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Most people have probably wished at least once they could enter a room in slow motion — and now, thanks to Apple’s innovative prowess — they can. They can also exit a room in slow motion, or eat a sandwich — the sky is the limit now that slofies exist.
A slofie is a slow-motion selfie and the name is a portmanteau of those two things. The internet had strong, mostly negative, feelings about slofies — with various Twitter users complaining they were already tired seeing slofies everywhere despite not having seen any yet — and many more bemoaning how every tourist attraction on earth is now going to be filled with slofie taking Apple 11 owners.
The naysayers could well come around — it wouldn’t be a first for Apple in the arena of convincing consumers they want something — but the near-universal groans that rang out across social media indicate, at first glance, the general public is somewhat less than enchanted with the concept.
A New, More Affordable Apple
It would likely not be fair to say that Apple has rethought its status as a brand built around premium pricing. The iPhone 11 starts at $699, the iPhone 11 Pro at $999 and the iPhone 11 Pro Max at $1,099 — consistent with the pricing of their previous flagship releases.
However, facing a looming trade war with China and the reality that the best selling model of its last iPhone edition was the lower-priced XR model, Apple, it seems, has made some pricing tweaks for its latest round of products. The iPhone 11, with a dual-camera system, starts at a slightly lower cost than the $749 entry price for the previous year’s iPhone XR. In a similar move, Apple Watch’s newest edition (the 5) will carry a top tier price tag — but Apple has also officially lowered the price of the Apple Watch Series 3 to $199.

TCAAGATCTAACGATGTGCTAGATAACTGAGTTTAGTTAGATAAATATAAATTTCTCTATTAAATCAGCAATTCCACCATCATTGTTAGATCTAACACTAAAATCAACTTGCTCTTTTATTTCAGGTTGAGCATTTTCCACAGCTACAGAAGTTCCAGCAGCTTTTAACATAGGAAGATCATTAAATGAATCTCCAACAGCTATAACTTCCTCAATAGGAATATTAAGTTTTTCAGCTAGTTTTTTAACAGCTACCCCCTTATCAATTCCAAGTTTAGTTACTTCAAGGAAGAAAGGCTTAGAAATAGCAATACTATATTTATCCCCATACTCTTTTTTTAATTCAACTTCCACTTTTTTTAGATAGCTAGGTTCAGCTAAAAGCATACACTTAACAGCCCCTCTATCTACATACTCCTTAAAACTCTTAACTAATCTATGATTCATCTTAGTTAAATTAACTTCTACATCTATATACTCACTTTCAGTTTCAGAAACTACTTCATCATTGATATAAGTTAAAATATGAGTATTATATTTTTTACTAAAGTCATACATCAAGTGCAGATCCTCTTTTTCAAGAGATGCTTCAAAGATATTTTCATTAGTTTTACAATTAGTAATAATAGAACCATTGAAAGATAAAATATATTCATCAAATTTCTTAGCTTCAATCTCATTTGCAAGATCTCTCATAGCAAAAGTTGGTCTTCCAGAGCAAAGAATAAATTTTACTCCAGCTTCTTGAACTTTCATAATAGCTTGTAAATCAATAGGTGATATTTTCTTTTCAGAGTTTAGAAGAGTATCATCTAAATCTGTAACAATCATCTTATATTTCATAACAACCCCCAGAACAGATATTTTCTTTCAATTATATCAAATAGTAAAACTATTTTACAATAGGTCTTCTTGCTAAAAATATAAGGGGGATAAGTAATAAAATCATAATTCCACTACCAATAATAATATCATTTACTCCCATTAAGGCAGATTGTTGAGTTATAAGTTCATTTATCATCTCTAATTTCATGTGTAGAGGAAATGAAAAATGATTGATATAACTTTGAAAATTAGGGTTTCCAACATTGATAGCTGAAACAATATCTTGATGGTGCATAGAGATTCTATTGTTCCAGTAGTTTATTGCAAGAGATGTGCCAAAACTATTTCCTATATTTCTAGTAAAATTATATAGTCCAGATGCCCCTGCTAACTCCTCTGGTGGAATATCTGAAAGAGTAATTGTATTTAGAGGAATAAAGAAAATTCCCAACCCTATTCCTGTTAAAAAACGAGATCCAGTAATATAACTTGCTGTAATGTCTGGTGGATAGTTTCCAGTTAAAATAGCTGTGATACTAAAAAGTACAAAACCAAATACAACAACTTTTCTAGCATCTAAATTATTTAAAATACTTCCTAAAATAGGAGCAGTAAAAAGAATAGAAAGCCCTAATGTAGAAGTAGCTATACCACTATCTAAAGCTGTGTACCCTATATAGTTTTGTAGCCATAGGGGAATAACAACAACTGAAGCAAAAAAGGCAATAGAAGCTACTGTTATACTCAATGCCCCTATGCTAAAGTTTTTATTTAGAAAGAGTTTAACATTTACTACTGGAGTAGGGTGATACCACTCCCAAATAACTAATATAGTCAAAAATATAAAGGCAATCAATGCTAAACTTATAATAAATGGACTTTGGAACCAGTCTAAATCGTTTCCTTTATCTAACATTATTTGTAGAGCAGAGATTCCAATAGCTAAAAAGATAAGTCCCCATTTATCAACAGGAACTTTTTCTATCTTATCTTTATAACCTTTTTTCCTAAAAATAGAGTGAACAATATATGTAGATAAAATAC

Apple also found itself in the unusual position of undercutting on price when it comes to its content and game streaming platforms. Apple Arcade and Apple TV+ will each cost $4.99 a month — far below Netflix, Amazon or even Disney+ pricing. It’ll be available in 100 countries at launch, with new shows being added each month.
Reactions were mixed to the streaming announcement. The low price point was popular, with one analyst calling it a “shot over the bow of Disney and Netflix.”
Others were less convinced — pointing out that Apple TV+ will launch with nine original shows and add five more shows in later months. Disney Plus is only $7 a month, will begin with a library of 300 movies and 7,500 show episodes. Netflix, which starts at $9 for the most basic plan, will debut 32 new shows by the time Apple TV Plus comes out on Nov. 1, according to CNET. Apple offerings, though interesting, may be too thin.
Then again, Apple is giving away a free year of subscription with any Apple device purchase — and even if the offering is thin, one addictive show could be all the service needs to get a foothold with customers. So Apple’s announcement, with its lower-than-forecast price point, was enough to send Netflix and Disney’s stock down this afternoon on Wall Street.
Of course, the proof won’t be in the social media commentary after the event, but in the sales data. The new iPhones officially go on sale Sept. 20 and Apple’s streaming services make their debut on Nov. 1 — at which point consumers will get to vote with their wallets.